Monday, November 17, 2014


"I have never known any distress that an hour's reading did not relieve"
-- Charles de Montesquieu

I love books and continue to prefer them over electronic devices even though they sometimes threaten to take over my house! In fact, my very first blog post four years ago was about the beauty of books. In my opinion, nothing makes a room warmer than a personal collection of books. I love how they bring color, pattern and texture to a room. And they tell us so much about the collector. Recently, after returning from a trip to England and new books arriving daily, I realized it was time to edit the books in my study to make room for the new ones. The goal was to be able to put my hand on whatever title I needed without too much trouble. My system of organization was pretty relaxed with the only rule being to group all books by the same author together. Other than that, I hoped to arrange them in an attractive way to highlight the beauty of the books. Since every book "counts" in this room (no forgettable books here), I should be able to find what I want easily. The topic of this collection would be favorite authors, as well as some new ones from the trip to England. This room would contain literary novels and biographies, mostly English, and very much my "old friends."

 Virginia Woolf and Bloomsbury would be front and center. These are the diaries I found in London. I have been reading Virginia Woolf's books for many years and finding these beautiful editions of her diaries was a highlight of my trip. Seeing her lighthouse in St. Ives was also pretty special!

 Books on her as well as her circle of friends take up a few shelves

 I have been collecting books on the Bloomsbury Group for about 35 years now!

Next were some groupings of favorite authors. I loved getting the Nancy Mitfords and Katherine Mansfields together.

As well as books by E.M. Forster, Elizabeth Von Arnim, and E.M. Delafield. Though it seems that I have many editions of just one title by Delafield, The Diary of a Provincial Lady. This charming book about the life of an ordinary woman living in an English village during the 1930's is laugh-out-loud funny. Go here to read more. I discovered this gem a few years ago and apparently can't resist buying attractive editions.

My beloved Barbara Pym --  I think I've read every one of these

And some lovely Persephone editions -- oh, there's another "Diary of a Provincial Lady"!

Elizabeth Bowen is next to books on reading and writing. This accidental combination makes sense since Bowen's writing is some of the most beautiful and memorable writing you'll ever read. Go here to read more.

My Jane Austen books

Next were the books purchased in London, Cornwall, Devon and the Cotswolds. The goal was to keep all those together so I could have them at my fingertips to remind me of my trip. I have been slowly making my way through them.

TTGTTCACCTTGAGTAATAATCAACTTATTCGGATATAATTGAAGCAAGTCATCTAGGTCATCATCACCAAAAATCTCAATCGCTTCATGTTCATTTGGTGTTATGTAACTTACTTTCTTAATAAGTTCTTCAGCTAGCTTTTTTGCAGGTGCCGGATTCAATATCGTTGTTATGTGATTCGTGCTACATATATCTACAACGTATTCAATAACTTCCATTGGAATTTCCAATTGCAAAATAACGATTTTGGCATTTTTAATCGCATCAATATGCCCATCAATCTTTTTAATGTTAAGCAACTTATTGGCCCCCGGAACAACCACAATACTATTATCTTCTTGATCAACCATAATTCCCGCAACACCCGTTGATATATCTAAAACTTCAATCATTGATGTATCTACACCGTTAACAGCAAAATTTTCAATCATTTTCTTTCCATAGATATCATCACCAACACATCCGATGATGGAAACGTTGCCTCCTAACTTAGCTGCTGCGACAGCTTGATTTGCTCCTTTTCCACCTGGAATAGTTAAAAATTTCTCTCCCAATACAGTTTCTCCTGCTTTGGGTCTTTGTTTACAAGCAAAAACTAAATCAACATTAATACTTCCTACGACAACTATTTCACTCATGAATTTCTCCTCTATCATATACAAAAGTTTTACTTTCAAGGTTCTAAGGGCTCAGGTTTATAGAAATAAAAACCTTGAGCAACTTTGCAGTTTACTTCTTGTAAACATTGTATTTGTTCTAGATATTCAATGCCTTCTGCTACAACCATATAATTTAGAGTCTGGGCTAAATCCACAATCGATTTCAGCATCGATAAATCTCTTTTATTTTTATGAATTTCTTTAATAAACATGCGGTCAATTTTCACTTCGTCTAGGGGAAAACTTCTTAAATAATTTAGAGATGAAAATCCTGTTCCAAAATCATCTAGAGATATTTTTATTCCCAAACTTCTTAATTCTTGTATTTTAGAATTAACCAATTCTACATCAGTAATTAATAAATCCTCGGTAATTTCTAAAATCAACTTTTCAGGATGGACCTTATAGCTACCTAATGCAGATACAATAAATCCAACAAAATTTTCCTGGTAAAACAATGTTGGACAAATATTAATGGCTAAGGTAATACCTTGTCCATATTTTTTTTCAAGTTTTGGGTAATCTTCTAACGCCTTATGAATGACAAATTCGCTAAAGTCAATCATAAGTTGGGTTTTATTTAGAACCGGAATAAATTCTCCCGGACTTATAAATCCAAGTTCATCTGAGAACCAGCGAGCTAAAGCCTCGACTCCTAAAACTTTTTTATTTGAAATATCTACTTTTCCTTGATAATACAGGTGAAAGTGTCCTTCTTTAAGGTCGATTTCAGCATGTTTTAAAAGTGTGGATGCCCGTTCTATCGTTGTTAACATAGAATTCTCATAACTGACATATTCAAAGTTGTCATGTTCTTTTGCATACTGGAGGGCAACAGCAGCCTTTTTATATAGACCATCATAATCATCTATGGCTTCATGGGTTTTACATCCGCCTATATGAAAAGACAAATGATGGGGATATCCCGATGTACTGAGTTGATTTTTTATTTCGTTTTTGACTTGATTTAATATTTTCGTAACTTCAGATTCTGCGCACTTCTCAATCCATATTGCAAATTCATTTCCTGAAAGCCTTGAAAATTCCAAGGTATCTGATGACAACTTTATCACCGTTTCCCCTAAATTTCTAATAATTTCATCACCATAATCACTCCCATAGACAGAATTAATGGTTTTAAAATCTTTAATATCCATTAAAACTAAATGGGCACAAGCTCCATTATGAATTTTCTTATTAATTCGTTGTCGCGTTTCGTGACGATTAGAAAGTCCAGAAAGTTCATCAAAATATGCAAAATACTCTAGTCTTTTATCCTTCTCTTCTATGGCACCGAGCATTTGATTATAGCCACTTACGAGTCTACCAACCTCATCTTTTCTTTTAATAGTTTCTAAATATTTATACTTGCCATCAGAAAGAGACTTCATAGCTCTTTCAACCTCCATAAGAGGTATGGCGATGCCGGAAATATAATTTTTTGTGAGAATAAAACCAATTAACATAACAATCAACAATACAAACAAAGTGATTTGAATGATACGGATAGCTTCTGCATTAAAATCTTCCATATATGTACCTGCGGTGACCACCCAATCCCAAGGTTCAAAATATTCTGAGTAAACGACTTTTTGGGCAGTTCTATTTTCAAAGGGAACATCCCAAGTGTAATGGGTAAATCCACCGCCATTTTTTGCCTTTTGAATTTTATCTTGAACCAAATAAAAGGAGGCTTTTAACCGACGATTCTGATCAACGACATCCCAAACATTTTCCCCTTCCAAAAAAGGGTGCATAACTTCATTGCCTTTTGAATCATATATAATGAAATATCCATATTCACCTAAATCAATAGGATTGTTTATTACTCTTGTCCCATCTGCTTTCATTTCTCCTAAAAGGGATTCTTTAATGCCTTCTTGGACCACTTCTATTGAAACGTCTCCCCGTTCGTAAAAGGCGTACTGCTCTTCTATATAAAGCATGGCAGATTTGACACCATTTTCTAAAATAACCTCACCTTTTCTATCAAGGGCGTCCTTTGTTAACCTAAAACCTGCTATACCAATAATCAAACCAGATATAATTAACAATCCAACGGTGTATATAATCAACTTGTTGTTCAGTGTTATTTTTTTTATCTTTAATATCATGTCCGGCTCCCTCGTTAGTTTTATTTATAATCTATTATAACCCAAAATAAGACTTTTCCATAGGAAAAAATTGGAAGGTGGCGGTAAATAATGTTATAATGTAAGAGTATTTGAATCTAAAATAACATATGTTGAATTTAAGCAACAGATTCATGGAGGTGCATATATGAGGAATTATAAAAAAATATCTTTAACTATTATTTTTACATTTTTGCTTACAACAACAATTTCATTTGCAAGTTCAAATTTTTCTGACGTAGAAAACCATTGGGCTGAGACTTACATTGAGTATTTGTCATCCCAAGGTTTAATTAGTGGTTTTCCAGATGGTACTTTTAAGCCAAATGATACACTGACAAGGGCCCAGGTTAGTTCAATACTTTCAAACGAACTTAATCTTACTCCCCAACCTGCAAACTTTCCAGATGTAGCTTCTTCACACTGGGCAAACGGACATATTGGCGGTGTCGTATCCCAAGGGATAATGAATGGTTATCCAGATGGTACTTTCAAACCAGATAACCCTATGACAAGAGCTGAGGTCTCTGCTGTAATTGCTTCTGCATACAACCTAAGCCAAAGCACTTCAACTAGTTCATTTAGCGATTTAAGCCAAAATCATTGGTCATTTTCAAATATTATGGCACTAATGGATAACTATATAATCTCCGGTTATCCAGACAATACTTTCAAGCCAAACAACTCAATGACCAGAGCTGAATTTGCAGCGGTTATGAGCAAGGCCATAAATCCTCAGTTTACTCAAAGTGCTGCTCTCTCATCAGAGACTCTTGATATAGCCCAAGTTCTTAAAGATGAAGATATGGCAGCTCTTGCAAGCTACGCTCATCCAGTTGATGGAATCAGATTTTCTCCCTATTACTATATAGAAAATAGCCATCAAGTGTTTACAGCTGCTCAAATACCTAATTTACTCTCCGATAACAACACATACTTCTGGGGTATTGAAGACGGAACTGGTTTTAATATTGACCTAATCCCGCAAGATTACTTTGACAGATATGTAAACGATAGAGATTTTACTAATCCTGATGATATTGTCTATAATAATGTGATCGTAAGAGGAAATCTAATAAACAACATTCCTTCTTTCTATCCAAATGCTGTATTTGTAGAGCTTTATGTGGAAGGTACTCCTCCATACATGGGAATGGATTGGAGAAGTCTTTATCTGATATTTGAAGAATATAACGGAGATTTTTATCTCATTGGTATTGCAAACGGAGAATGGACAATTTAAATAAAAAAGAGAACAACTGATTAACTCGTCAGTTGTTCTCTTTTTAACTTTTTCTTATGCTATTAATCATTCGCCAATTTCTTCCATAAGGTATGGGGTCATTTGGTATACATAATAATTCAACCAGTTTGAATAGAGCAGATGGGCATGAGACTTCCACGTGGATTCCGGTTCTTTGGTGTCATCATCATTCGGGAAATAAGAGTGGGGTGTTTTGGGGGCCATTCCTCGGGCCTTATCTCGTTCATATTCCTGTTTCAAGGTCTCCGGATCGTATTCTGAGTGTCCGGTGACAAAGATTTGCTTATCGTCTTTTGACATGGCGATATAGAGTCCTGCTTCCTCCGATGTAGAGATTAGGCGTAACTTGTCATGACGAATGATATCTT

So far I have read A Cornish Affair and Ross Poldark. They are both fun, escapist books and they took me back to Cornwall. Ross Poldark is an old-fashioned, swashbuckling tale that I loved and would put under the category of "guilty pleasure."

Some highlights --

This one came highly recommended by one of my readers and I can't wait to read it!

Summer in February is about an Edwardian artistic community set in Cornwall. I am reading this  now and enjoying it. It was made into a film starring Dan Stevens which I may now have to rent.

This one is about a young woman who flees her wedding and hides out in Cornwall doing research on a grand old home and garden. Naturally she is seduced by the beauty of the place as well as the scion of the family who owns the house. A good old-fashioned love story.

I learned about Cider With Rosie while in the Cotswolds. A best-selling (six million copies) nostalgic memoir of finding love during a summer in the Cotswolds, it was published 100 years ago.

Another laugh-out-loud classic of English comedy, also set in the Cotswolds

A collection of recipes from Cornwall and Devon that I found in a bookstore in St. Ives

The third installment of the Old Filth trilogy by Jane Gardam. Go here to read an excellent article about her in the New Yorker magazine.

I found three books by Angela Thirkell -- they are impossible to find here -- at a little book store in the Cotswolds village of Stow-on-the-Wold.

And this book on Beatrix Potter's gardening life, found at Kew Gardens bookstore, was hard to resist.


A room filled with books is such an inviting sight. I am looking forward to spending some happy hours this winter in my study curled up with a favorite book and a cup of tea!


  1. I'm in Napa Valley with a book I don't like much, but having a great time anyway. Should have asked you for a recommendation before I left, as all of these look perfect. I'm so impressed with your organization as well, something we've been planning to do since we moved over two years ago. This post might just be the push I needed. I think a book club limited to English novels would be heaven.